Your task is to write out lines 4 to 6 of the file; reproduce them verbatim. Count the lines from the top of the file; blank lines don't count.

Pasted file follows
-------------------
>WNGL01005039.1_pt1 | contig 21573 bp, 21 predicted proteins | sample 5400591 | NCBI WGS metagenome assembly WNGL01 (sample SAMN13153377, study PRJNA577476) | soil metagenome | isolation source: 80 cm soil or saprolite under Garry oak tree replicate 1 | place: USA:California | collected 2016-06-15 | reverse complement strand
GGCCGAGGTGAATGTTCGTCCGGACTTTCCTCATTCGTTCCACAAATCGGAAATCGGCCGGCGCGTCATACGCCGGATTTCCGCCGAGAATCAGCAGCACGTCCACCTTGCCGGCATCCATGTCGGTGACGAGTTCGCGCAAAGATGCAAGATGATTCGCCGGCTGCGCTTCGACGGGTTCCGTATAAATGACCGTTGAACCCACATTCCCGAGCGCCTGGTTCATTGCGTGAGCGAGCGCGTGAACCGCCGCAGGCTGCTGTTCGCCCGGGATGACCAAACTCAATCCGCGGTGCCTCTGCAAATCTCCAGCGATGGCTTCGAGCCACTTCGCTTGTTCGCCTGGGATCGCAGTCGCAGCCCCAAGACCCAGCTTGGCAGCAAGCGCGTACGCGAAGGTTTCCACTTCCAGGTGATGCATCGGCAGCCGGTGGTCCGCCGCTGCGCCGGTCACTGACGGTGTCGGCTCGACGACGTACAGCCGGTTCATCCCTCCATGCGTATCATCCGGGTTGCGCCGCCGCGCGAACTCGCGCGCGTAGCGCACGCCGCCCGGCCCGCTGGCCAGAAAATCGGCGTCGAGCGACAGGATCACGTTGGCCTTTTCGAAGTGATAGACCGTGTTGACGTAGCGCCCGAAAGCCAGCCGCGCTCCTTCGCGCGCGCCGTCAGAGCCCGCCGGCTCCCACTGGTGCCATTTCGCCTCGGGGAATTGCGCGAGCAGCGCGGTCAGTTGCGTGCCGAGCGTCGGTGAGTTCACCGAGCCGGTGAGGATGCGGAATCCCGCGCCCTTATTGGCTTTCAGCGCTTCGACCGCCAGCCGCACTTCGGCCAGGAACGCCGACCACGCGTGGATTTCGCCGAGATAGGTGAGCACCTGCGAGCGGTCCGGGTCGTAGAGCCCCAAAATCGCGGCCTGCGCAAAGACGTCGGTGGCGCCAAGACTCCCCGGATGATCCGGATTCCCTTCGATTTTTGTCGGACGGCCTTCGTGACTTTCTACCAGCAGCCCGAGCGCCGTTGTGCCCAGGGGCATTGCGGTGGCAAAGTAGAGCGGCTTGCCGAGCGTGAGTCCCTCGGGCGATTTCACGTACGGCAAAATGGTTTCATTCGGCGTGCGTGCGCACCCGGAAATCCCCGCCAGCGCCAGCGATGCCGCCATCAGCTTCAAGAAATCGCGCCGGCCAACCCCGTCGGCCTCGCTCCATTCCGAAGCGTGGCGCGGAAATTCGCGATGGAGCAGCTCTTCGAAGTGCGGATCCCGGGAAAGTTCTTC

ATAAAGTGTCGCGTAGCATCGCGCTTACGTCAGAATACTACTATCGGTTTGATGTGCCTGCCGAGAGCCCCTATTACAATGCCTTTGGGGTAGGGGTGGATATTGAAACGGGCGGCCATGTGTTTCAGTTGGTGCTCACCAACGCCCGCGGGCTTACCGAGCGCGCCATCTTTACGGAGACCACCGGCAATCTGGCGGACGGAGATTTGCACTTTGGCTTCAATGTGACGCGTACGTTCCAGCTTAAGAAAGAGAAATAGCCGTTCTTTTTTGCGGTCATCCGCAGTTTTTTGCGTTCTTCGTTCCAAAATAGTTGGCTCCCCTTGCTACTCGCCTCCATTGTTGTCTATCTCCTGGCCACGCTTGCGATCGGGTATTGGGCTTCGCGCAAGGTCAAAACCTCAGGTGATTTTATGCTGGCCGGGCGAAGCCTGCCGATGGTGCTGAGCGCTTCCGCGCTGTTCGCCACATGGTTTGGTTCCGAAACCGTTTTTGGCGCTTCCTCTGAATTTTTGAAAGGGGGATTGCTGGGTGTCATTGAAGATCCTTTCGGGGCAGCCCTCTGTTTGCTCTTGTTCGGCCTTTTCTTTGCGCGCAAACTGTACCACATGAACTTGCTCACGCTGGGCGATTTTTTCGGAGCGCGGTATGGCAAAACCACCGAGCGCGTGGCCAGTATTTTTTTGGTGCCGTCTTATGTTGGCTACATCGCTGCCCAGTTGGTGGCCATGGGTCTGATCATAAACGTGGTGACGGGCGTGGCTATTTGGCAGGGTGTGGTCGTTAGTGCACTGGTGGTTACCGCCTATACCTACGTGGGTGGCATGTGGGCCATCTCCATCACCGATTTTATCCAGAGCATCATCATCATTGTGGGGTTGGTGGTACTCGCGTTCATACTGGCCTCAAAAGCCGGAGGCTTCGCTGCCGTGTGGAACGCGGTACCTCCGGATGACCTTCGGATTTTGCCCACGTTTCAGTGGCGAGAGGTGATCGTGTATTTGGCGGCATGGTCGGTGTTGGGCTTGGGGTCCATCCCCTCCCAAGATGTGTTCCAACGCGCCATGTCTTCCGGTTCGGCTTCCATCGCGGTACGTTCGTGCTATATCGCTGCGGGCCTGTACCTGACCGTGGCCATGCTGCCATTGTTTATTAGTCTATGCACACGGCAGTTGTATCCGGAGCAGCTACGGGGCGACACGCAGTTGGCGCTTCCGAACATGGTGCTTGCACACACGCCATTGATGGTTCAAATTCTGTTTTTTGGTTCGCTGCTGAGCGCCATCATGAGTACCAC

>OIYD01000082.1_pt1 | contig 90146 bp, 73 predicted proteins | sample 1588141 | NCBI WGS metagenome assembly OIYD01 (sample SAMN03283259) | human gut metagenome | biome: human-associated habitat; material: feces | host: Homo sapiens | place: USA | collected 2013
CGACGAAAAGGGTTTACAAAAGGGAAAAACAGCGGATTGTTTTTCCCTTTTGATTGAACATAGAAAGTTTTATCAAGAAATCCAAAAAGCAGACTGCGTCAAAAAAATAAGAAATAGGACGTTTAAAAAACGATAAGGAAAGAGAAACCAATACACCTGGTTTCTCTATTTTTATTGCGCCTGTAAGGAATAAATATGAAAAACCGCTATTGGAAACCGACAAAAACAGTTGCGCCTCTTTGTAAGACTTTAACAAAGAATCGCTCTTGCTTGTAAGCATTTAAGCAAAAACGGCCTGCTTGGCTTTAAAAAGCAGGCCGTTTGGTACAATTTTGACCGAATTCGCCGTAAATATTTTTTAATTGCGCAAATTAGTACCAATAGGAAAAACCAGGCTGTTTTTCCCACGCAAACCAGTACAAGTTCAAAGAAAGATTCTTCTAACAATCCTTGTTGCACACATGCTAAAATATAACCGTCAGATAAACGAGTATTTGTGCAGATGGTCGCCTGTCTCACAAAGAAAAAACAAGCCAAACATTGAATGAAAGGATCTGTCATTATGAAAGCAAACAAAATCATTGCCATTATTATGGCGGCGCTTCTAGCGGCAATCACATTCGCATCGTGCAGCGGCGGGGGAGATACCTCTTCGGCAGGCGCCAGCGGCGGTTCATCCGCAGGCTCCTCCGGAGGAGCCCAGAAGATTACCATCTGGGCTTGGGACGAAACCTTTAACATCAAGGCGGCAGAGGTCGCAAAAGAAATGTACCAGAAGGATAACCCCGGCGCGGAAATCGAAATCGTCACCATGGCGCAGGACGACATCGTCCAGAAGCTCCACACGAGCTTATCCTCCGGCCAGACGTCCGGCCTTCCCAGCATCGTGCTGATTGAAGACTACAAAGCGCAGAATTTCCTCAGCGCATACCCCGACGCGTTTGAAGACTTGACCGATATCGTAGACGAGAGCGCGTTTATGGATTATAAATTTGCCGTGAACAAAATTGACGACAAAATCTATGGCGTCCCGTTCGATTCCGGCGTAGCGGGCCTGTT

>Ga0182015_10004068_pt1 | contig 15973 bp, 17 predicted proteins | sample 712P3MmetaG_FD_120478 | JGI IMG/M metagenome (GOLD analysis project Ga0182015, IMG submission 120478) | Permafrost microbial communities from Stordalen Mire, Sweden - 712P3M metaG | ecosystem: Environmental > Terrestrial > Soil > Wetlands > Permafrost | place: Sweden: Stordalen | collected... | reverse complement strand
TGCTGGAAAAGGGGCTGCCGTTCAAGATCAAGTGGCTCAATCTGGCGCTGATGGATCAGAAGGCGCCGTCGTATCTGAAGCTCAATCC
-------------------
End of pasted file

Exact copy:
>OIYD01000082.1_pt1 | contig 90146 bp, 73 predicted proteins | sample 1588141 | NCBI WGS metagenome assembly OIYD01 (sample SAMN03283259) | human gut metagenome | biome: human-associated habitat; material: feces | host: Homo sapiens | place: USA | collected 2013
CGACGAAAAGGGTTTACAAAAGGGAAAAACAGCGGATTGTTTTTCCCTTTTGATTGAACATAGAAAGTTTTATCAAGAAATCCAAAAAGCAGACTGCGTCAAAAAAATAAGAAATAGGACGTTTAAAAAACGATAAGGAAAGAGAAACCAATACACCTGGTTTCTCTATTTTTATTGCGCCTGTAAGGAATAAATATGAAAAACCGCTATTGGAAACCGACAAAAACAGTTGCGCCTCTTTGTAAGACTTTAACAAAGAATCGCTCTTGCTTGTAAGCATTTAAGCAAAAACGGCCTGCTTGGCTTTAAAAAGCAGGCCGTTTGGTACAATTTTGACCGAATTCGCCGTAAATATTTTTTAATTGCGCAAATTAGTACCAATAGGAAAAACCAGGCTGTTTTTCCCACGCAAACCAGTACAAGTTCAAAGAAAGATTCTTCTAACAATCCTTGTTGCACACATGCTAAAATATAACCGTCAGATAAACGAGTATTTGTGCAGATGGTCGCCTGTCTCACAAAGAAAAAACAAGCCAAACATTGAATGAAAGGATCTGTCATTATGAAAGCAAACAAAATCATTGCCATTATTATGGCGGCGCTTCTAGCGGCAATCACATTCGCATCGTGCAGCGGCGGGGGAGATACCTCTTCGGCAGGCGCCAGCGGCGGTTCATCCGCAGGCTCCTCCGGAGGAGCCCAGAAGATTACCATCTGGGCTTGGGACGAAACCTTTAACATCAAGGCGGCAGAGGTCGCAAAAGAAATGTACCAGAAGGATAACCCCGGCGCGGAAATCGAAATCGTCACCATGGCGCAGGACGACATCGTCCAGAAGCTCCACACGAGCTTATCCTCCGGCCAGACGTCCGGCCTTCCCAGCATCGTGCTGATTGAAGACTACAAAGCGCAGAATTTCCTCAGCGCATACCCCGACGCGTTTGAAGACTTGACCGATATCGTAGACGAGAGCGCGTTTATGGATTATAAATTTGCCGTGAACAAAATTGACGACAAAATCTATGGCGTCCCGTTCGATTCCGGCGTAGCGGGCCTGTT

>Ga0182015_10004068_pt1 | contig 15973 bp, 17 predicted proteins | sample 712P3MmetaG_FD_120478 | JGI IMG/M metagenome (GOLD analysis project Ga0182015, IMG submission 120478) | Permafrost microbial communities from Stordalen Mire, Sweden - 712P3M metaG | ecosystem: Environmental > Terrestrial > Soil > Wetlands > Permafrost | place: Sweden: Stordalen | collected... | reverse complement strand